Architect and Director Matthew Witt answers this frequently asked question.
This is perhaps one of the most important questions a Client should ask themselves when embarking on a project. Admittedly there is no requirement to use an Architect and depending on the nature of the project and experience of the Client, occasions may arise where an Architect is not required. There are many competent people in the construction industry who can provide drawings, but the question is, what added value does an Architect provide?
Construction projects can be daunting and are a significant investment and Clients should appoint the best team to work collaboratively with them to ensure the success of the build. Many Clients have little or no previous experience of what is involved in the process and Architects can give confidence as qualified professionals and guide people through the complex procedures. Most Architects will provide a wide range of services and can take projects from agreeing the initial brief and identifying aspirations, developing imaginative design proposals and options, planning and building regulations applications through to contract administration on site.
Architects wear many ‘hats’ and do not only produce drawings but will identify the dreams and requirements of Clients, generate ideas and creatively capture this in the project through the design process. As a design develops, Architects will maximise the functionality of the project by considering structural implications, review sustainable energy sources, interior design and identify appropriate professional consultants to work as part of the team. Architects can also provide details of appropriate builders and produce tender packages in order to obtain competitive costings. All this combines to improve the efficiency of a project and seek to remove potential for confusion and delays when a project is on site and keep expenditure to an acceptable level.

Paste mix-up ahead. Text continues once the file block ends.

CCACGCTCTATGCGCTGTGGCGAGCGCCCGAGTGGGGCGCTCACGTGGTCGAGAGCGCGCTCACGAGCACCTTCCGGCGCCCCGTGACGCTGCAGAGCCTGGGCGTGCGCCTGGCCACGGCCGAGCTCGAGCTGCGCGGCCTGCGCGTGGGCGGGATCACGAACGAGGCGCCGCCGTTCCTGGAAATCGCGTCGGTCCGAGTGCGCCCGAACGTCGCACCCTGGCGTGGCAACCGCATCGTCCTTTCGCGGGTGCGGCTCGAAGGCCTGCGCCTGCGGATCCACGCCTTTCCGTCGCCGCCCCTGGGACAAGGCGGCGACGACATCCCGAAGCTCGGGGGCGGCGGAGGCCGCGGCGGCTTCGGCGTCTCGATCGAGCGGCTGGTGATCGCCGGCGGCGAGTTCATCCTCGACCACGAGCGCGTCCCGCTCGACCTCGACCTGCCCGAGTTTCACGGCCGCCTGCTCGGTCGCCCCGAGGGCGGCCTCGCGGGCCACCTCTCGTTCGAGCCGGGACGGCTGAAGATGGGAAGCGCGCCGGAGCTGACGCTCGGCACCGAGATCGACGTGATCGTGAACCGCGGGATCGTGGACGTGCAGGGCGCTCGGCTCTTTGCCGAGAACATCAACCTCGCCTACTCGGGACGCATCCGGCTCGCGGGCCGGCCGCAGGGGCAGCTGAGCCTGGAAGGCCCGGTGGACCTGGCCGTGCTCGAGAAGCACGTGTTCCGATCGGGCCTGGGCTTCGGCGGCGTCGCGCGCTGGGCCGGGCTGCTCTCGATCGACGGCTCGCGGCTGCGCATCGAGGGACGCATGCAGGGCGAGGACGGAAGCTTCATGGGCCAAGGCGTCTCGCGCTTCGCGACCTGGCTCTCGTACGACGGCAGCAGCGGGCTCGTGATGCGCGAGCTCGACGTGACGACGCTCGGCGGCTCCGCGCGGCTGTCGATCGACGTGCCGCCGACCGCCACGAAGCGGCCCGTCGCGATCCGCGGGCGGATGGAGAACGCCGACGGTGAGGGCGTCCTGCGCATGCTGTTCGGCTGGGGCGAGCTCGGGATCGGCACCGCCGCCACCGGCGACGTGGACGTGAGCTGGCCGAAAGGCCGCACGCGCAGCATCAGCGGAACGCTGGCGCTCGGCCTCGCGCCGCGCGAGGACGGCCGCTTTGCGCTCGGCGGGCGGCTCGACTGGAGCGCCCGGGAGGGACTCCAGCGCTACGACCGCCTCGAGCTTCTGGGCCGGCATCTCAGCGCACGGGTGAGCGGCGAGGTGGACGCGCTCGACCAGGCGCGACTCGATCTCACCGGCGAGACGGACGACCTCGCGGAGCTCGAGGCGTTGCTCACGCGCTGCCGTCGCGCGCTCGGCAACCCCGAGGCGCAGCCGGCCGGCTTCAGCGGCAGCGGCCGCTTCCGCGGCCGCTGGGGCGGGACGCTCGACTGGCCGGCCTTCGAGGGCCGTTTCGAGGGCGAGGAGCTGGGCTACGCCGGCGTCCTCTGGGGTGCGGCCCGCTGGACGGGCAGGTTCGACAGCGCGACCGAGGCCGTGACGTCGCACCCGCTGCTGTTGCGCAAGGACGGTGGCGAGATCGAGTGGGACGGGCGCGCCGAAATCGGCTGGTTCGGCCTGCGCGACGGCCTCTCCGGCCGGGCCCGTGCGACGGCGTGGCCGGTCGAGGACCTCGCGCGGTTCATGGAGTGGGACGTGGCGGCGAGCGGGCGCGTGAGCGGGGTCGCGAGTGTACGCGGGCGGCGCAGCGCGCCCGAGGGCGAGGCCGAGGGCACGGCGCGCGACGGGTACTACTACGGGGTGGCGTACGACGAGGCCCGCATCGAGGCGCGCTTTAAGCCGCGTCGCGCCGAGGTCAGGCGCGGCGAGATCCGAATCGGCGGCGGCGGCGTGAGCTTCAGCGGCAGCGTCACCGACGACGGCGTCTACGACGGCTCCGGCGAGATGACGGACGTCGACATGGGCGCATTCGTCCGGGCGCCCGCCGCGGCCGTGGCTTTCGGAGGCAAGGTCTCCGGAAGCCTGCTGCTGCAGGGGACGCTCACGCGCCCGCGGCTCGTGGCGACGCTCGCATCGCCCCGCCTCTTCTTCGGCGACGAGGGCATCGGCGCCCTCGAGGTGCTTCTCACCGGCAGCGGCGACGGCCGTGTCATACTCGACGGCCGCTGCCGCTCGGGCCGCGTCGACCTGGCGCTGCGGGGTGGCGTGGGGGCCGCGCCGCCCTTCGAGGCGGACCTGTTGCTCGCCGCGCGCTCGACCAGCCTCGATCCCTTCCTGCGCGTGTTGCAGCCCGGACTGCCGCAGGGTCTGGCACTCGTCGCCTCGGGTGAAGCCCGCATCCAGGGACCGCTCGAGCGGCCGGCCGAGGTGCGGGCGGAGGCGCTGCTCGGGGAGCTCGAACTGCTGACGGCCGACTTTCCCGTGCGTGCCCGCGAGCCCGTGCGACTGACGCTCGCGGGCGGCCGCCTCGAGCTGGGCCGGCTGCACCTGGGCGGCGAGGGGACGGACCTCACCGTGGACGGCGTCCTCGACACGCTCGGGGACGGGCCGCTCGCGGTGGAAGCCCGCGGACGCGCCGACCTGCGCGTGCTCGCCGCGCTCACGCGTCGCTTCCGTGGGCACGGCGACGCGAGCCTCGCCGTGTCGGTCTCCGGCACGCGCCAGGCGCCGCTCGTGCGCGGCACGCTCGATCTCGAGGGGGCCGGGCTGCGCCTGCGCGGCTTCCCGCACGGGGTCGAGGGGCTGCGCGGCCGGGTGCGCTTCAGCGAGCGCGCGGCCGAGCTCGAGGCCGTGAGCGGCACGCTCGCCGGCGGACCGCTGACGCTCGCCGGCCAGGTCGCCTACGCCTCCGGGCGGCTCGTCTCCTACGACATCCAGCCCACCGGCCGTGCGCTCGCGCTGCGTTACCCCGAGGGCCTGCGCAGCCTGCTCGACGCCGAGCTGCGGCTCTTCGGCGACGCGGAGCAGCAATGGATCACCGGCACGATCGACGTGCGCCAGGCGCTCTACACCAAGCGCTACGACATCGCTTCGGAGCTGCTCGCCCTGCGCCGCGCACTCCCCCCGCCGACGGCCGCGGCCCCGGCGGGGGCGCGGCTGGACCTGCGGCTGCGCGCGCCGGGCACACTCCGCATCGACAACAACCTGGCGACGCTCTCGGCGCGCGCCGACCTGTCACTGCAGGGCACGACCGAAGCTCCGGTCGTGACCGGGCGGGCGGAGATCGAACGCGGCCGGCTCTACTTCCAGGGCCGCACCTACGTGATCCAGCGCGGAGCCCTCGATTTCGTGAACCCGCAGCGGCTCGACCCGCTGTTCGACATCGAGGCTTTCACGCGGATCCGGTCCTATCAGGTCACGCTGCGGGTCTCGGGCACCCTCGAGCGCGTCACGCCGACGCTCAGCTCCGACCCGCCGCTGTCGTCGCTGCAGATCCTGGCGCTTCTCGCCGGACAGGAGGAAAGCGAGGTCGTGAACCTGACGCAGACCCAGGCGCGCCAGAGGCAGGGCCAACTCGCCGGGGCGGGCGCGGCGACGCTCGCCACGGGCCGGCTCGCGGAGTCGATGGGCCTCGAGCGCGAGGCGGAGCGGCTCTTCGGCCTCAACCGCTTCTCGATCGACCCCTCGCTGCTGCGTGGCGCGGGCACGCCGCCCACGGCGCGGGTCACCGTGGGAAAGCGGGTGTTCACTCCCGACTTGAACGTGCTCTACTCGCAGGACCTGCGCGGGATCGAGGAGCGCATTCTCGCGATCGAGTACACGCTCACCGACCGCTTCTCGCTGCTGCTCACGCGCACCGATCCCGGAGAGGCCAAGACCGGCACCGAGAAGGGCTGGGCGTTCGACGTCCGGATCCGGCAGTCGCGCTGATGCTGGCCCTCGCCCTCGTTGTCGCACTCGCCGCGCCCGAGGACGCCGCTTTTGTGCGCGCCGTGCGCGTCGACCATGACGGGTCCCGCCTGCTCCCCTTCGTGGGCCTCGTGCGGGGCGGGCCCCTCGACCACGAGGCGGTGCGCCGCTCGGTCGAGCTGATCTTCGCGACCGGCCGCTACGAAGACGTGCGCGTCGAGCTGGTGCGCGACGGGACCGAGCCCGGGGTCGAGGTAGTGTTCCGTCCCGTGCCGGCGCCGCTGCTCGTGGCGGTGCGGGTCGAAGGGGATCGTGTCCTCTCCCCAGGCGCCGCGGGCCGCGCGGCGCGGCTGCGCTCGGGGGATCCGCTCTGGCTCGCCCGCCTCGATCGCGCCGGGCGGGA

Requirements of being a registered Architect means practices must carry PI Insurance and issue detailed appointment documents to Clients that set out an agreed scope of works, roles and responsibilities for each project.
When looking to appoint an Architect, seek out friends, colleagues or neighbours who have recently carried out work with an Architect and ask their advice on how the project progressed and whether they would recommend the Architect they used. The Royal Institute of British Architects (RIBA) publish useful advice and offer a free online referrals service at www.architecture.com
Want to read more?
Check out another of our Ask The Architect articles by Architect Rachel Cheer, on the benefits of appointing an Architect after planning approval has been granted.